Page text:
This past week I had some time between meetings downtown so I decided to start flaneuring to see what I might find. It took only minutes to stumble upon Bow Valley College’s (BVC) new South Campus building, which I am embarrassed to say I had not visited.
As soon as I opened the door the ambience changed with lots of students milling about - sitting around chatting, studying, reading on their computers, chatting on the phone or wandering the halls. It definitely had the feel of a campus…very different from Calgary’s corporate world. I also noticed the ethnic diversity of the students – it didn’t feel like downtown Calgary!
As I had just come from the announcement of the design/build team for the new Central Library, who promised to create a people-gathering place, I couldn’t help but think GEC Architects and the BVC building committee has created a wonderful space where people of all ages and backgrounds fell comfortable hanging out. There is even a Tim Horton’s on the ground level, which had a long line-up – love the street animation!
What probably impressed me the most though was the art – it is everywhere. And, I’m not just talking pretty pictures for decoration; this was serious art – Joanne Cardinal-Shubert, Ron Moppett and Colleen Phillipi and Maureen Enns. Not sure why I was surprised, as the original North Campus building always had lots of interesting contemporary art, but somehow this seemed more impressive.
As I continued to flaneur, down the hall, up the stairs, past the food court there was art in every nook and cranny. I loved the fact that there were large didactic labels for each work with information on the artist and the art. It was also obvious that the art had been installed strategically to allow the viewer to make connections between the works. In one area there is a series of works by artists with First Nation heritage that make a very interesting mini-exhibition.
I was also intrigued by the light box sculpture in the main hall of the South Campus, which reaches up two floors. I later found out it is titled “Chromatic Light Column” and was commissioned by the AFA for the new Calgary Courthouse, but is now in BVC’s permanent collection (there must be a story there). It was completely refurbished with the participation of the artist, Nicholas Roukes and is a great addition to the building’s impressive main hall.
Given I have recently been advocating for more fun things in downtown, I would be remiss if I didn’t mention two Franz Spohn Gumball Mosaics, one of Mayor, Nenshi and one of Premier, Alison Redford have a place of prominence on the second floor. And, yes these portraits are made from coloured gum balls – kind of pointillism gone wild!
The space definitely had the feel of public gallery, but was much more animated, which is a good thing.
A quick email to Carol Ryder, who I remembered has been involved in the “mega makeover” of BVC for years got me lots of information about the art and plans for the future.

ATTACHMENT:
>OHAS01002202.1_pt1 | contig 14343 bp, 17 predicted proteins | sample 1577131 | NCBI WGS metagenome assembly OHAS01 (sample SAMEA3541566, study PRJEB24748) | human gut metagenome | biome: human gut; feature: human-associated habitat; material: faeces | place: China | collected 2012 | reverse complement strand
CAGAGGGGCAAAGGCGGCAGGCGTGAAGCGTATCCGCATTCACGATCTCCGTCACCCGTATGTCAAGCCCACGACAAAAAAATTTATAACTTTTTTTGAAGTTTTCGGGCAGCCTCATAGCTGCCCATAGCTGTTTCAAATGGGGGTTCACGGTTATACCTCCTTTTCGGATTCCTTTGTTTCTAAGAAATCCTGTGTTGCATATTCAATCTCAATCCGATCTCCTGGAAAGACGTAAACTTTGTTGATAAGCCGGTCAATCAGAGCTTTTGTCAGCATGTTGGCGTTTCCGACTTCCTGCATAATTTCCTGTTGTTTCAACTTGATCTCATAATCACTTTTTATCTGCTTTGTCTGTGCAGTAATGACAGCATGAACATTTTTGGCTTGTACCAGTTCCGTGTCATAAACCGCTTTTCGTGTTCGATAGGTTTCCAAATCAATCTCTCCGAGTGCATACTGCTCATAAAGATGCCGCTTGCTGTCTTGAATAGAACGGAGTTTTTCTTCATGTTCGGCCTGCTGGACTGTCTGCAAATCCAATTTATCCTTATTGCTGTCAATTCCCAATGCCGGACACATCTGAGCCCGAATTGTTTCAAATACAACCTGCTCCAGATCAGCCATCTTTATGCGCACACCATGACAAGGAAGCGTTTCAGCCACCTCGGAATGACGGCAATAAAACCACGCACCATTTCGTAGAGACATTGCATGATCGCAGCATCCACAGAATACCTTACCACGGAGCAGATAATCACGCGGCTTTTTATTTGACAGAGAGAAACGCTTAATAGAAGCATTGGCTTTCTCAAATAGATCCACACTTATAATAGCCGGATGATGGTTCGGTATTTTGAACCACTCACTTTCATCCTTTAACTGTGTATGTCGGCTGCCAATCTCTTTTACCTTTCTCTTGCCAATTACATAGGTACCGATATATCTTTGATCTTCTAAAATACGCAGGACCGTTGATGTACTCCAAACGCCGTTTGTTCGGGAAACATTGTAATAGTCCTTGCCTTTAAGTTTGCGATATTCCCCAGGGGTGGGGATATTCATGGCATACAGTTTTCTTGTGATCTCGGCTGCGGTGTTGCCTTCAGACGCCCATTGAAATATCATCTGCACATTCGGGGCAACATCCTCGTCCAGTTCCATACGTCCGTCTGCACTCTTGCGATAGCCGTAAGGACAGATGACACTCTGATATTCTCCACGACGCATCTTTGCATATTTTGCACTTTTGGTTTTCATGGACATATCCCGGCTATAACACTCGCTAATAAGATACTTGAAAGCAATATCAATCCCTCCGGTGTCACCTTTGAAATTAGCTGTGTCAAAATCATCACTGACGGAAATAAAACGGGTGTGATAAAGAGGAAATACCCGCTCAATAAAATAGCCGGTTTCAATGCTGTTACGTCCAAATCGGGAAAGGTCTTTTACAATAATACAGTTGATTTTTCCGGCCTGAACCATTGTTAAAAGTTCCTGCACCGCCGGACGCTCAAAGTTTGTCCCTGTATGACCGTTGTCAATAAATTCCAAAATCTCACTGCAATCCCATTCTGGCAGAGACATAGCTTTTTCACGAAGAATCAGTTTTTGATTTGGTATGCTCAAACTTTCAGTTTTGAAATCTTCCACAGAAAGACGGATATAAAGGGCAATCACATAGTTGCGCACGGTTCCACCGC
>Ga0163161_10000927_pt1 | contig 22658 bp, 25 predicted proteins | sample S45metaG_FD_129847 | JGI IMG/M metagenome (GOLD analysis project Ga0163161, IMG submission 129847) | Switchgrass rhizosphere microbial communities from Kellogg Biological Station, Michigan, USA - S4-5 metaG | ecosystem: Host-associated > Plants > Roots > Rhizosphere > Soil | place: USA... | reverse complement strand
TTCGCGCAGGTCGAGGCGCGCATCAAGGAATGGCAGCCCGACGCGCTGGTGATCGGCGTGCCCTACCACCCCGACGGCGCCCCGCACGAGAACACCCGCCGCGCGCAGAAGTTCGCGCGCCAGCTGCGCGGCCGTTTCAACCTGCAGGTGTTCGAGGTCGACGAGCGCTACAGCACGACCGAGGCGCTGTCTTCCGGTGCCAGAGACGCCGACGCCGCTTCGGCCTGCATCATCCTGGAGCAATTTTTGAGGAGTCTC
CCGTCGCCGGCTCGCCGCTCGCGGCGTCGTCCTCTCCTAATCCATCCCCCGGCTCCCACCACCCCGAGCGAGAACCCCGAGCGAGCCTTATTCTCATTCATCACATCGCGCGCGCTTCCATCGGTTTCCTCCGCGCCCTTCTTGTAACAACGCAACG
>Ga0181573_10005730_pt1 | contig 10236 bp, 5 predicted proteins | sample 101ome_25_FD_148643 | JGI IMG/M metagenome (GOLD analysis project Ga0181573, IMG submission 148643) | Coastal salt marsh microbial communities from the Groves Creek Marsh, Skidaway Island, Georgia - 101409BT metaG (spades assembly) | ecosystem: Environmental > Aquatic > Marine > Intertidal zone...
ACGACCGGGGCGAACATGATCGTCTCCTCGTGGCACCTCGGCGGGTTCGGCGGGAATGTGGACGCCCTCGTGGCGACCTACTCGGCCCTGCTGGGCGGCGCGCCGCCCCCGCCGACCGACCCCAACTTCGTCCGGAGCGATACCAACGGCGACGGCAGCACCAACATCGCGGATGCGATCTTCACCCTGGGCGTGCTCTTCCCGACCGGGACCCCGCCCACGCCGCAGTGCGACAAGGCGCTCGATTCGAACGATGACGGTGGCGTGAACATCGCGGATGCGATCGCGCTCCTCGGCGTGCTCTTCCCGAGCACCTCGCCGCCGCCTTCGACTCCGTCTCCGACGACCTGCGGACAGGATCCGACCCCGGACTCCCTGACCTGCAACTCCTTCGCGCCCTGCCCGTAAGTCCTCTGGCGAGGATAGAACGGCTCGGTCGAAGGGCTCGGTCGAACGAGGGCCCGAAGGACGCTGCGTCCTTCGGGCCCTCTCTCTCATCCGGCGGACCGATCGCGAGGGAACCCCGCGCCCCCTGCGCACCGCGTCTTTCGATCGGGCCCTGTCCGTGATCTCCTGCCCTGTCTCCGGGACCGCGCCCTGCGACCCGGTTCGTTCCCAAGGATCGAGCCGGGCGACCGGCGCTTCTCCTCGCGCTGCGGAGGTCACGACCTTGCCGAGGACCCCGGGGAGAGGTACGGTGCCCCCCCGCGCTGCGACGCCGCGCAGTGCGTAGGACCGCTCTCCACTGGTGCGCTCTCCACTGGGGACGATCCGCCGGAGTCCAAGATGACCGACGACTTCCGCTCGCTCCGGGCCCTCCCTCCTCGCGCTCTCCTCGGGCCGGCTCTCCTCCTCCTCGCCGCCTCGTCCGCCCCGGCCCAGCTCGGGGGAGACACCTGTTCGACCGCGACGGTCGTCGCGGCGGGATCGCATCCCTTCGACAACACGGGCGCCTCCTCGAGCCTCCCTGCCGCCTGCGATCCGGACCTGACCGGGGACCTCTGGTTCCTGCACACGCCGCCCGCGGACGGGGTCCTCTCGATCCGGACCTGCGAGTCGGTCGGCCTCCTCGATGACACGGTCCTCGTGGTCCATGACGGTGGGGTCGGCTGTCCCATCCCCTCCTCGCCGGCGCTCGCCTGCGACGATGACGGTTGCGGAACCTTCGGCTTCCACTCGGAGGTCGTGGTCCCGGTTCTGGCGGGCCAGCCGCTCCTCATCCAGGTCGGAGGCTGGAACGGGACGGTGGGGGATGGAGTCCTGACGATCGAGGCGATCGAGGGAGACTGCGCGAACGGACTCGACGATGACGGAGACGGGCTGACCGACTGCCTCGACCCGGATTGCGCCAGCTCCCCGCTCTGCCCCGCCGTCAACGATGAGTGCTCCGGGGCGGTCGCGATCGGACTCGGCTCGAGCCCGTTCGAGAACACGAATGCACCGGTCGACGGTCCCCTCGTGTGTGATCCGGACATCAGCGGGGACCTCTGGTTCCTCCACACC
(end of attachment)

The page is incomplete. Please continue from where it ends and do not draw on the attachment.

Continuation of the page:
The Art Committee was formed over four years ago to celebrate art and the importance of exposing BVC students, as well as the public to contemporary art and the statements it makes about time and place.
The Committee Members include BVC Staff: Sharon Carry (President, BVC), Val Hoey (Associate Vice President College Advancement, BVC), James Holroyd (Artstream BVC), Charlene Tomlinson (Director, Ancillary and Facilities Services) and Tina Overwater (Stewardship Officer).
Public members are: Daniel Doz (President ACAD), Margo Helper (Board Member AGA), Robin Murphy (artist and City of Calgary Public Art Consultant), Helen Zenith (artist and owner of NewZones Gallery), Kelly Jones (artist) and Carol Ryder - Founding Chair.
I also found out the Committee has hired, Katherine Ylitalo on contract as the Curator of the BVC Collection. Ah! That is why the art is hung so sensitively and that there are museum like labels.
Currently, BVC has over 150 pieces of art installed on campus and will have more on display once the North Campus renovations are completed. The art has been chosen from various public collections – Alberta Foundation For The Arts, City of Calgary’s Civic Collection, Museum of Contemporary Art MOCA and the BVC Collection. Several local collectors have also donated or loaned work like Paul Ziff, Ted Washington and Patrick Windle to name a few. As well, artists have also donated works. Obviously, it has been truly a community initiative.
Yes you can donate!
Yes, BVC is in the final steps of a public art policy that will be used as a criteria and guideline for future donations and additions to the BVC Collection, both permanent and temporary.
BVC welcomes individuals and corporations to donate art within their guidelines to the collection and tax receipts are issued for the professional appraised value of the artwork donated
Public Art Commission
I found out BVC is the planning stages of posting an RFP for a major art piece to grace the NE entrance to the College. It will serve as a gateway piece into East Village for those travelling east and into downtown for those travelling west.
In the May 2010 edition of BVC’s “The Current” (employee newsletter) I found the following quote from Hoey, “For many years, it has been the vision of our President Sharon Carry to create an art collection that replicates the mosaic and diversity of the College.”
In the same article Ryder states, “Public art will energize our public spaces, arouse our thinking and transform the halls and walls of the College into a welcoming and beautiful environment that invites interaction. Public art can make students and faculty talk and ask questions. It adds calm to a hurried life and offers a sense of place and community.”
I think they have been very successful. This left me wondering; “Does Calgary really need a civic art gallery?” But that is a topic for another day.